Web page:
In his opinion Bush 41 was the best President in our lives for World Affairs. He was on a first name basis with most of the World leaders and was well respected by them. After HW, the US World affairs simply fell apart. Clinton (probably the smartest President in the last 50 years, his quote not mine) was more interested in internal affairs. Bush 43’s Presidency was overwhelmed by 911. Obama interestingly was not a people person and just ignored many facets of World affairs. Zeihan’s comment was that Obama literally did not talk with his cabinet very much at all. He was a great orator but not much for foreign policy. The whole story has not been written about Trump, but all indications are that he wants to win at all costs. What that means long term is yet to be decided.

This all led up to what I found to be the most interesting 20 minutes of the talk. Here we are post SOTU where President Trump stated that we are energy independent. Ironically we heard this fact two weeks earlier in Iowa. On any given day the US is the number 1 energy producer in the world. As a child, we were drilled on a regular basis that our energy supply was so finite that we were in danger of exhausting it in my lifetime! What a scary thought. New methodology in extraction has changed this idea but also new methods of exploration have been a game changer!

He then elaborated why the United States is a world power. Similar to Gartman, he talked about military supremacy. But more than our military power, our economic power sets us apart from other world powers. Our GDP is less dependent on other countries. We have energy independence now and into the future. Most importantly our demographics in the US are a strength that is unmatched by other rival counties.

When compared to other significant World economies, the US has the idea mix of demographics. We have two major power age generations. The baby boomers have accumulated wealth and the millennials have the desire to purchase goods and services. As the boomers liquidate their wealth the younger generation will be there to consume it through goods and services.

Other countries discussed were India (where their demographic are primarily young, only workers no wealth), Japan (where their demographics are primarily old, only wealth and no workers) and Korea (where their primary demographic is centered in middle age, not enough wealth or workers). The charts that were presented (shown below in my pictures) take a little study but are very powerful once digested. On the left of each chart is the female population, on the right are males. The Y axis is ages from 0-100 in 5 year increments. Note the stark differences in the charts.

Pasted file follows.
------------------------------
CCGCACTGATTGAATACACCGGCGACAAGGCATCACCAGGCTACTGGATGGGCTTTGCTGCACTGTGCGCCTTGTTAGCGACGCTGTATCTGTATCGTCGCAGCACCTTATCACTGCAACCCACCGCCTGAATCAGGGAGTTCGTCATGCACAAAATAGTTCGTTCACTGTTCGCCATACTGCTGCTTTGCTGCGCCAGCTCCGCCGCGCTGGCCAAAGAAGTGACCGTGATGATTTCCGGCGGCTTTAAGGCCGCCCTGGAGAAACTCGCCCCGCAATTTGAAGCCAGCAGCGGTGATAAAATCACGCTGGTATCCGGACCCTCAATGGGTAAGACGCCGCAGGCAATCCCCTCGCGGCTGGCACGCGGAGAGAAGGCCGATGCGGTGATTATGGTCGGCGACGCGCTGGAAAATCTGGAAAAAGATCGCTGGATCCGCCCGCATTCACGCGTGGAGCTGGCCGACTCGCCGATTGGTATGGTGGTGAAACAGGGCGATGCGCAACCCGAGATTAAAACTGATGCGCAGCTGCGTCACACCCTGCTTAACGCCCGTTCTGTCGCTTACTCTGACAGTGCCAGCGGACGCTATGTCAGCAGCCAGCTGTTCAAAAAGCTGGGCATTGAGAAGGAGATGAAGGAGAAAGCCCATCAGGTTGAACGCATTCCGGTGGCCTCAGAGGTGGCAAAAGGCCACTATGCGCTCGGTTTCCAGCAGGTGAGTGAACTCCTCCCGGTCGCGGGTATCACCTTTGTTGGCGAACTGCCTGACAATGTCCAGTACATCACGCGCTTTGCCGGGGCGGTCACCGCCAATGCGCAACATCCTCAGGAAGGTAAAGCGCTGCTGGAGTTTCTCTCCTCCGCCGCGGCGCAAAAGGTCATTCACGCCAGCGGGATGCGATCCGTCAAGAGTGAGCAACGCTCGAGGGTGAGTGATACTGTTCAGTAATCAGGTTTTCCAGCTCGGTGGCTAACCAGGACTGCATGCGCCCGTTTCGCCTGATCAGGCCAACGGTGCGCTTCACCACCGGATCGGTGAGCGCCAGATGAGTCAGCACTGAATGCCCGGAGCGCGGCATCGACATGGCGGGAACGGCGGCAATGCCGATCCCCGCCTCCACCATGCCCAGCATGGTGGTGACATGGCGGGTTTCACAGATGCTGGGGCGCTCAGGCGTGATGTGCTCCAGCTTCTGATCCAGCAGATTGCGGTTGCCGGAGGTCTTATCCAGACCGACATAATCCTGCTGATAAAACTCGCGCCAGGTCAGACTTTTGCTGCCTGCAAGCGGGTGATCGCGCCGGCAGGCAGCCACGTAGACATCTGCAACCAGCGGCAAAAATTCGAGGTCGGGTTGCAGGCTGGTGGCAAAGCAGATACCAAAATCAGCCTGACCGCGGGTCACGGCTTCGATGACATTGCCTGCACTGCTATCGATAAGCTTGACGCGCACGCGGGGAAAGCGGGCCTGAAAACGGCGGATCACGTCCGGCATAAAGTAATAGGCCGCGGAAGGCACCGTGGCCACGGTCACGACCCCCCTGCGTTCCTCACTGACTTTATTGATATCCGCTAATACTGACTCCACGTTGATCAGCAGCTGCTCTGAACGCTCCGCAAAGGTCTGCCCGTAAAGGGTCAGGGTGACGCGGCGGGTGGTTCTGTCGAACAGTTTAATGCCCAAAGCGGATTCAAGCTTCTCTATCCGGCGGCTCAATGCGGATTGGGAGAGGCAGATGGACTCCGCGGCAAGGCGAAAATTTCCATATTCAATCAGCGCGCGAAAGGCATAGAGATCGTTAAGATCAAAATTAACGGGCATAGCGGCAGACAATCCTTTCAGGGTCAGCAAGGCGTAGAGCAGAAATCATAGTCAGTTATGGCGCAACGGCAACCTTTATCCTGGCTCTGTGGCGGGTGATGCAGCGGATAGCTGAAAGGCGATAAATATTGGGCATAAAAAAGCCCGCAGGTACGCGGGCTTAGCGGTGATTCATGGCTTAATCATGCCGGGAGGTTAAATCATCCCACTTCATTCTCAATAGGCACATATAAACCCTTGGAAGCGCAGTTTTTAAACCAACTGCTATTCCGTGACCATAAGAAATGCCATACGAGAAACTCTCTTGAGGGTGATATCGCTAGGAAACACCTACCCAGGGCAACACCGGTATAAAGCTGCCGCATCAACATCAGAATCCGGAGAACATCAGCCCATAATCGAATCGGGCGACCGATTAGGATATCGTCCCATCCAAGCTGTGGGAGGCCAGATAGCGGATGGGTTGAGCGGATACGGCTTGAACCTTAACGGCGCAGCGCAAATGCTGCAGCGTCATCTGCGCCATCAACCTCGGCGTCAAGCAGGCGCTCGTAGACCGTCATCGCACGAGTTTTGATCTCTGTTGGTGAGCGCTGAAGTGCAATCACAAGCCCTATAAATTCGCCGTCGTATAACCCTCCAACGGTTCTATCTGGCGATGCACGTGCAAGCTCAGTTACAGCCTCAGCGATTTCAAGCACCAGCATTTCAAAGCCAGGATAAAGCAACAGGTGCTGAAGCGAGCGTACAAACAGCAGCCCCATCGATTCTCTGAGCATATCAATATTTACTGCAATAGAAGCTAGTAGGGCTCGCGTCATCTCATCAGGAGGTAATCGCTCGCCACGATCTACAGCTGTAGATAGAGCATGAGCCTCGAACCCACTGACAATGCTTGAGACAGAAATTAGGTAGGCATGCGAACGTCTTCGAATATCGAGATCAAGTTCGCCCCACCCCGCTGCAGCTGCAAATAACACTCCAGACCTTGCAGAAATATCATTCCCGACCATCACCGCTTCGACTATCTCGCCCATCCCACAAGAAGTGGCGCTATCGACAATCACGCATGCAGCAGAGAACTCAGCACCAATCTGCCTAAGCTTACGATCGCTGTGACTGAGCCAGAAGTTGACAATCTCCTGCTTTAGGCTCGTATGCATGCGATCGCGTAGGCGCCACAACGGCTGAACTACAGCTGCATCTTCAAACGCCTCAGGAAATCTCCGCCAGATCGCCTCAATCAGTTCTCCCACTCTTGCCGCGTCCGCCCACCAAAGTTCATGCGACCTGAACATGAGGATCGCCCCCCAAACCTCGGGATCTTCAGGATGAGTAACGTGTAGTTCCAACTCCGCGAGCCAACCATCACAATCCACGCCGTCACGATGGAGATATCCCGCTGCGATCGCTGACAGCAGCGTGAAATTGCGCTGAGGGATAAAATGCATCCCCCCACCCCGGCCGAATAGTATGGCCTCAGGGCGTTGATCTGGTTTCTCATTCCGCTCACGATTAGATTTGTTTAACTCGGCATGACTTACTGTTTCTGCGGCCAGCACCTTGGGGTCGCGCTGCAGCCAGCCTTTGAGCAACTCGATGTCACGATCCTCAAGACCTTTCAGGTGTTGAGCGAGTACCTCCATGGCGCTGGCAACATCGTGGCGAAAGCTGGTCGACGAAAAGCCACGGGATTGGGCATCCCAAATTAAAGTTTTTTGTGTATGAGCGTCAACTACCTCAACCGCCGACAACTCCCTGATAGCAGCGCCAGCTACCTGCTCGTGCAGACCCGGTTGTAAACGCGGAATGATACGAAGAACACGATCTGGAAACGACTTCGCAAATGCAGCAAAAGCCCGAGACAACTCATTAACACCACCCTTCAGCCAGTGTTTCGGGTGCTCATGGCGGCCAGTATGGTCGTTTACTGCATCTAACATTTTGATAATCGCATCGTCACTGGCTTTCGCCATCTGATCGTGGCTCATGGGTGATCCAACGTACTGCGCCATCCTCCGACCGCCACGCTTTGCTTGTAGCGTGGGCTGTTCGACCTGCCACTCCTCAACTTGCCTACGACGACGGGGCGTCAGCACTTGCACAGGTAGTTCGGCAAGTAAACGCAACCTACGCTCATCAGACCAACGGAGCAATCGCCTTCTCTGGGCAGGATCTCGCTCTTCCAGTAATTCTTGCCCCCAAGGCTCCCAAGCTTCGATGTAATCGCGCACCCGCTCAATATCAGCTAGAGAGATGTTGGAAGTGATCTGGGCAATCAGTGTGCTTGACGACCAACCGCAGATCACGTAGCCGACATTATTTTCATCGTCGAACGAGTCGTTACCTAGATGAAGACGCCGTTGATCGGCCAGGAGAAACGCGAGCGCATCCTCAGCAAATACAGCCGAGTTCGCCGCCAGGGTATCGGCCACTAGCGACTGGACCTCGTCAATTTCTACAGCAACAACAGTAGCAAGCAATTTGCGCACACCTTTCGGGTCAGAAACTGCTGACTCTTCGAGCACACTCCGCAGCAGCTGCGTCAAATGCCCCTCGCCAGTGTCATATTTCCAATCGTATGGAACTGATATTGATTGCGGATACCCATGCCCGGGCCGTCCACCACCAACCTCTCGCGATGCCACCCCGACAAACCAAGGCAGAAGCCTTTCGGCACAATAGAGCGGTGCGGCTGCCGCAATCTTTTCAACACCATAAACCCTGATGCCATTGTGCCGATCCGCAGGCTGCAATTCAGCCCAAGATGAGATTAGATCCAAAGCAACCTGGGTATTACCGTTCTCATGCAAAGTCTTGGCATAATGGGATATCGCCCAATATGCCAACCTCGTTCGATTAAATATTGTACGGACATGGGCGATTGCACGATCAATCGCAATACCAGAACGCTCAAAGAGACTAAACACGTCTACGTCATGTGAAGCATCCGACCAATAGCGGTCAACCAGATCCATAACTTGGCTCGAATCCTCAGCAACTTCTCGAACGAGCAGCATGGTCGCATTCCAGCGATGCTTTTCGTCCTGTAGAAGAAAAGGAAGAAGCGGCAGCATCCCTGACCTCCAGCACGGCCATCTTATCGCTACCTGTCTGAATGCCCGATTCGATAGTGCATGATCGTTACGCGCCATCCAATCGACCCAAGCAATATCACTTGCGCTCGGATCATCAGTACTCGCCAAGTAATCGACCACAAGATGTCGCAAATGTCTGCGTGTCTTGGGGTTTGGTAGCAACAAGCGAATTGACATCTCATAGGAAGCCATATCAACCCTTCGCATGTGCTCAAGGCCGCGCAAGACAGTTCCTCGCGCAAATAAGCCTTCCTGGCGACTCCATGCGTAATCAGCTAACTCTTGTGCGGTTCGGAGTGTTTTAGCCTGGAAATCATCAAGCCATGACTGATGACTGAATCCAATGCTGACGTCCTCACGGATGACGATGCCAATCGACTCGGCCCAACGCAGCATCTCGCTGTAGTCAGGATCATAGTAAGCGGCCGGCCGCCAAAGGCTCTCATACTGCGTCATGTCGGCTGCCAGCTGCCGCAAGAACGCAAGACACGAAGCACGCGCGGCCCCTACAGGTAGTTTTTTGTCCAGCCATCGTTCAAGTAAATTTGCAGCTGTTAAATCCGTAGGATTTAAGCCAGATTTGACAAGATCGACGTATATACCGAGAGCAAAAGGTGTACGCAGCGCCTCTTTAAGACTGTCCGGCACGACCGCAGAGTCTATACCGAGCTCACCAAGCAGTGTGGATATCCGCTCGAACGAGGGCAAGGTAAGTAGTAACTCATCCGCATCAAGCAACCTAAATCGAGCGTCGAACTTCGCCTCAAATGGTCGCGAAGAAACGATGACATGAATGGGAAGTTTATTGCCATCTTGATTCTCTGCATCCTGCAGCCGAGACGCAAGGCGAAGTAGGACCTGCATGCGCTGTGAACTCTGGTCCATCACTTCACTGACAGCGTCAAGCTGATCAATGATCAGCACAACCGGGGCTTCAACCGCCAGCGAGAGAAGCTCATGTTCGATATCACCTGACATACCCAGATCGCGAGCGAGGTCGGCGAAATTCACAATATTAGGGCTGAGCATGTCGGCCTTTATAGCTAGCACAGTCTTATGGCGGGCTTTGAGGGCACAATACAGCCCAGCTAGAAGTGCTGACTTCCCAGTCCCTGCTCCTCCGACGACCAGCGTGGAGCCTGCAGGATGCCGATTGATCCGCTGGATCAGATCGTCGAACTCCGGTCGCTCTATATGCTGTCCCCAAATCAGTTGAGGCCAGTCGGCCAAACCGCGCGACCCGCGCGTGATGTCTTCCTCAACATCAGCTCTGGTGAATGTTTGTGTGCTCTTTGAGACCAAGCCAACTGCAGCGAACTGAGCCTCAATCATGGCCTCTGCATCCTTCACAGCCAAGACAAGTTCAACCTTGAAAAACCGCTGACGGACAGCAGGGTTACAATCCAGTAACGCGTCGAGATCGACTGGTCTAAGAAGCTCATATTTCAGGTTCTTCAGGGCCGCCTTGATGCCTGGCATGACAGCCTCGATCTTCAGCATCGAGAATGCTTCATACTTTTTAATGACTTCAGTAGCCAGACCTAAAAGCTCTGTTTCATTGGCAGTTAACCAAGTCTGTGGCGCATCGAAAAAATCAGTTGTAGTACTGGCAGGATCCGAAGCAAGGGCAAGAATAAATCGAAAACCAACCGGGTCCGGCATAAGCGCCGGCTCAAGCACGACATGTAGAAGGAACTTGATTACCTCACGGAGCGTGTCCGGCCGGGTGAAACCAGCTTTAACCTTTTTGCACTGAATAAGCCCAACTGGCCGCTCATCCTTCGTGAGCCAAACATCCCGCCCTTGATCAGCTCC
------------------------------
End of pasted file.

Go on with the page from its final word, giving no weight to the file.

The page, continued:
What I expected was this 45 minute talk would be “boring”. His talk inspired me enough to start to read his books for more information. What I received was serious knowledge to ponder and a renewed energy and enthusiasm for the United States! In my notes I had written, “We did this all in less than 250 years! What can we do in the next 100 years?”

Land Investment Expo #1 – Super Aircraft Carriers and US Economic Success

I attended the 12th Annual Land Investment Expo on January 25th in Des Moines Iowa. The event was sponsored by Peoples Company, a diversified real estate company based in Des Moines.

The morning session started with economist Dennis Gartman author of “The Gartman Letter”. His message was varied but mostly centered on the US Government and their actions and place in the world. A couple of fascinating stats to take away from the talk: there are 11 (soon to be 12) super aircraft carriers in the world. The United States has them all. See the difference below. Google it!

Gartman’s point was that the naval superiority was one of the main reasons for the US dollar to be the world currency.

The second point from Gartman that I didn’t necessarily agree with was that Government deficits have existed since the 70’s and they don’t matter. This concept that the politicians in Washington have held as gospel for years is in his words “not something to be concerned about”. Worry about GDP, interest rates and the economy.

The final point from Gartman concerned world oil production. As a young child in the 70’s, I remember the gas lines and the whole hysteria that we were using oil at an alarming rate. Or we would run out of the world oil reserves by 2030, or we would essentially become subservient to the Middle East as they held the majority of the oil in the world. Good news everyone. On any given day now the United State is the number #1 producer of oil in the world. We are self-sufficient. And we are using new techniques to both find and extract oil from our reserves.

What does any of this have to do with agriculture? Everything! This was just a few high points from the first speaker of what was a very thought provoking day!